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#946987 - 11/19/03 05:53 AM Tools for memorizing
benedict Offline
2000 Post Club Member

Registered: 09/21/02
Posts: 2519
Loc: European Union
What are the best methods for memorizing a piece ?

\:\)
_________________________
Benedict

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#946988 - 11/19/03 08:18 AM Re: Tools for memorizing
benedict Offline
2000 Post Club Member

Registered: 09/21/02
Posts: 2519
Loc: European Union
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Benedict

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#946989 - 11/19/03 11:07 AM Re: Tools for memorizing
Bob Muir Offline
2000 Post Club Member

Registered: 11/01/03
Posts: 2653
Loc: Lakewood, WA, USA
Chuan Chang's book has an entire excellent section on memorization.

http://members.aol.com/chang8828/contents.htm

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#946990 - 11/19/03 08:18 PM Re: Tools for memorizing
Dwain Lee Offline
2000 Post Club Member

Registered: 05/25/01
Posts: 2419
Loc: Columbus, Ohio
Usually, by the time I've slogged through a piece and learned it even passingly well, I've already pretty much memorized it. Also, at that point, I start to see the piece "graphically" rather than specific notes - in other words, in my mind I have a mental imprint of seeing my fingers on the notes, and moving through passages, as a graphic image, with the actual thinking of each individual note secondarily. I suppose some would say this is a bad way to learn, and based on my playing ability, they may be right. ;\)

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#946991 - 11/21/03 04:21 PM Re: Tools for memorizing
benedict Offline
2000 Post Club Member

Registered: 09/21/02
Posts: 2519
Loc: European Union
Bob Muir,

 Quote:
Chuan Chang's book has an entire excellent section on memorization.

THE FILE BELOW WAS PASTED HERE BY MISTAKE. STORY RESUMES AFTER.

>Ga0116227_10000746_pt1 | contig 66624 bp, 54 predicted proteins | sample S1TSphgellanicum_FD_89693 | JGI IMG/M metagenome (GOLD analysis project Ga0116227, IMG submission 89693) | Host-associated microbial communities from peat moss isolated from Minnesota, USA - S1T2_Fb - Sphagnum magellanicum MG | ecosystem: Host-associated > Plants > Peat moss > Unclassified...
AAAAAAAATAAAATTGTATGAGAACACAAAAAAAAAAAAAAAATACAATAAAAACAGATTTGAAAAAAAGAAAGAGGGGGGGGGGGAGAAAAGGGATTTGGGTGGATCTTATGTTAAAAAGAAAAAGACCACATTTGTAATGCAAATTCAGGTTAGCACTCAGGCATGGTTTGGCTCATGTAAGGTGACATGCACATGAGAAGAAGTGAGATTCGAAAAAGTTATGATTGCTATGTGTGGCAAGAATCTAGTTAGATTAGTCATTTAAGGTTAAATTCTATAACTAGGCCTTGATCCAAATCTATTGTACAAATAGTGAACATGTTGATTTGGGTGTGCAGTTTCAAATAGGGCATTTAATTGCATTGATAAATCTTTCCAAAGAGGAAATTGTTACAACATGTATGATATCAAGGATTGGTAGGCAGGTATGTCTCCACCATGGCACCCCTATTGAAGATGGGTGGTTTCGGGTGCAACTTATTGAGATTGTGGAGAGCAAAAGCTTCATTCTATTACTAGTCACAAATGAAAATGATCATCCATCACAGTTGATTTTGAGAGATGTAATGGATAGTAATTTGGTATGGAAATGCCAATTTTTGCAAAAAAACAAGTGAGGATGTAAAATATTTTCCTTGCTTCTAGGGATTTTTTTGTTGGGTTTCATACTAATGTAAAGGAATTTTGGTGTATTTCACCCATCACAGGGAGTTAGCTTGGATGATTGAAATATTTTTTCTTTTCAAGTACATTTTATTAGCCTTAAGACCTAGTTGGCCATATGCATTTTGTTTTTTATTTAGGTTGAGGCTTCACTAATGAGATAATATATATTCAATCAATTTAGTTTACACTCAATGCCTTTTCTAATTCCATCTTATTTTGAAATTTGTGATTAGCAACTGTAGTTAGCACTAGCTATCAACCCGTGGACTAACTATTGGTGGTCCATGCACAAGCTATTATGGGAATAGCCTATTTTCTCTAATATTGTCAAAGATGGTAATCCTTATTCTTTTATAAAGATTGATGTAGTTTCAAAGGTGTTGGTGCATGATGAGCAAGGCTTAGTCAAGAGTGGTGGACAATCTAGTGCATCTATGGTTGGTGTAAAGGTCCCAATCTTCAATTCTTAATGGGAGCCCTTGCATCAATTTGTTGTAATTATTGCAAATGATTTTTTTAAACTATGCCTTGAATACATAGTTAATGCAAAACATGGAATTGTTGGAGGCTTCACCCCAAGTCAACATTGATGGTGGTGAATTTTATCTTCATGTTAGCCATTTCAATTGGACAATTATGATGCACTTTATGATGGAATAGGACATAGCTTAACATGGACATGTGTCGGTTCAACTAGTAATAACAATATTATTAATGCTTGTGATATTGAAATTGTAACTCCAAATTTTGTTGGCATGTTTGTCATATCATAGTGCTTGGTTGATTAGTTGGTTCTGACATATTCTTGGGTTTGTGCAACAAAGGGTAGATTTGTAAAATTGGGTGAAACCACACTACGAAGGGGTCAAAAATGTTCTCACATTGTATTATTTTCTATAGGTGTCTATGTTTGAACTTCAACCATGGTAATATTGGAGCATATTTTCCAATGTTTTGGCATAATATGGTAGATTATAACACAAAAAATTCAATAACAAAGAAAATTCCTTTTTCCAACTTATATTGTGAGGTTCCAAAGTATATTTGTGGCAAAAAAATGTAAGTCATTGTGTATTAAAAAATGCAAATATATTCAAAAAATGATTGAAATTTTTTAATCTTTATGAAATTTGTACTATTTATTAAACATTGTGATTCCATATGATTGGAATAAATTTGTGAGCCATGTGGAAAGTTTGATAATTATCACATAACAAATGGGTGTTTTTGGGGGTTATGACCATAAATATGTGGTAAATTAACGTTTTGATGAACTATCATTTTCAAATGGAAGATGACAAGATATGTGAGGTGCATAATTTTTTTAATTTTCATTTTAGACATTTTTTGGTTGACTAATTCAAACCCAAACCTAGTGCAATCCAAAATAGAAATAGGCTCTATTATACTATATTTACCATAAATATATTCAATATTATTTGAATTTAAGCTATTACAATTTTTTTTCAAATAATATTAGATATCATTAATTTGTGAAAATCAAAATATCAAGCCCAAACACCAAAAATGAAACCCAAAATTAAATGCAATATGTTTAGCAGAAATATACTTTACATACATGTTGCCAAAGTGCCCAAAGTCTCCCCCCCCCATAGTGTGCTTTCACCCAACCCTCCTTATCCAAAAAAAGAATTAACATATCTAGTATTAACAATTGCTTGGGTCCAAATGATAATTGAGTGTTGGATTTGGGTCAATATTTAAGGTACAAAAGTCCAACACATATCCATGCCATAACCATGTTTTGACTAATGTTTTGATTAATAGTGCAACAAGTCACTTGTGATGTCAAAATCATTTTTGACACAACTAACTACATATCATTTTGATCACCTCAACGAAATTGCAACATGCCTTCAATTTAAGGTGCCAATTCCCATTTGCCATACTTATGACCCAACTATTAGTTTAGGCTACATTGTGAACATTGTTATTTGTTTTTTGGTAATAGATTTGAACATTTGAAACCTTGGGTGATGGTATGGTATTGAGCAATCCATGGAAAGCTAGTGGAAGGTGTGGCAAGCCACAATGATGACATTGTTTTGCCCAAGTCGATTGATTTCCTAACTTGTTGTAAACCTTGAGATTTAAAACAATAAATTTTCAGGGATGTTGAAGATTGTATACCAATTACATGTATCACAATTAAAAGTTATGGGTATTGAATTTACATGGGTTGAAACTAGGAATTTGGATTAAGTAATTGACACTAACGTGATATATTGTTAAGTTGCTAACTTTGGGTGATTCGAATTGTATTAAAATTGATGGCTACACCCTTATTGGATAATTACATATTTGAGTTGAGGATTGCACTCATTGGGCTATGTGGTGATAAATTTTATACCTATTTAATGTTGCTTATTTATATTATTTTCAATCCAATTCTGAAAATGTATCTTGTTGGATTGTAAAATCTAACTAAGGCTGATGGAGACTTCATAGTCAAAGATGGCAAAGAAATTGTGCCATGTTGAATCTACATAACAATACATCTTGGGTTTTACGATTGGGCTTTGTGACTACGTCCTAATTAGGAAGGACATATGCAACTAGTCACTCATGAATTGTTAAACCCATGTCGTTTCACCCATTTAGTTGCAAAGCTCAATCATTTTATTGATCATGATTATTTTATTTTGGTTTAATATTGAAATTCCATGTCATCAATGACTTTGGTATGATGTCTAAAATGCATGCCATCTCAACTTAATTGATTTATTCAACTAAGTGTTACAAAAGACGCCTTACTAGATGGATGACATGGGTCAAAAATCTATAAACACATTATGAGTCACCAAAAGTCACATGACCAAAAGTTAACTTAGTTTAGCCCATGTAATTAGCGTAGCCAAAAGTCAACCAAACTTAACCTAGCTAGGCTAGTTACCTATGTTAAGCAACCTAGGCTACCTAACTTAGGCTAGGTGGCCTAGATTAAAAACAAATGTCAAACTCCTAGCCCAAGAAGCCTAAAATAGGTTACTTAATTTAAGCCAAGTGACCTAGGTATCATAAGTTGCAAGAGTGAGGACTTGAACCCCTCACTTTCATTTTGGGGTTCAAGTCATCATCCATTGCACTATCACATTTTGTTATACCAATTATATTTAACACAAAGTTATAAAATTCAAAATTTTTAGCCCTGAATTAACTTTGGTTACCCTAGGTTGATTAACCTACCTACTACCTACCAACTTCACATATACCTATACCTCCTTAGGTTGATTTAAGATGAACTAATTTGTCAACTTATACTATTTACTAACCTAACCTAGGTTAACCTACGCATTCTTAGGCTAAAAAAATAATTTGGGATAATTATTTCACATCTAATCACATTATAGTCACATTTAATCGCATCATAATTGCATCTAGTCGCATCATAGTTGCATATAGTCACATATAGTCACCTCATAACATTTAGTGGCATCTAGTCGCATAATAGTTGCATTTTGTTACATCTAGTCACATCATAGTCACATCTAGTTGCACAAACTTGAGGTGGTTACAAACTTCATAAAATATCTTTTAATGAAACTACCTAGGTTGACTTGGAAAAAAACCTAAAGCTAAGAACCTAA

Unfortunately, Chuan Chang does not at all include the understanding of what is happening. It relies on keyboard memory which is developed through repetition.

And he does not like Bach. So he does not really deal with polyphonic music. So his left hand/right hand separation does not deal with the problem of voices that are distributed in both hands (three parts inventions, well tempered clavier).
_________________________
Benedict

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#946992 - 11/21/03 04:26 PM Re: Tools for memorizing
benedict Offline
2000 Post Club Member

Registered: 09/21/02
Posts: 2519
Loc: European Union
I have found Leimer-Gieseking (in fact, the method is Leimer) very enlightening.

It relies on visualization and understanding the patterns (scales, intervals, arpeggios etc.).

The only problem is that it was written for blackbelts.

Visualizing the three-part invention is extremely difficult.

But if he had written a book for beginners, it would have been incredibly powerful.
_________________________
Benedict

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#946993 - 11/21/03 04:28 PM Re: Tools for memorizing
benedict Offline
2000 Post Club Member

Registered: 09/21/02
Posts: 2519
Loc: European Union
I have ordered mapping music.

I hope it helps memorize pieces.
_________________________
Benedict

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#946994 - 11/21/03 05:58 PM Re: Tools for memorizing
Bob Muir Offline
2000 Post Club Member

Registered: 11/01/03
Posts: 2653
Loc: Lakewood, WA, USA
"Unfortunately, Chuan Chang does not at all include the understanding of what is happening. It relies on keyboard memory which is developed through repetition."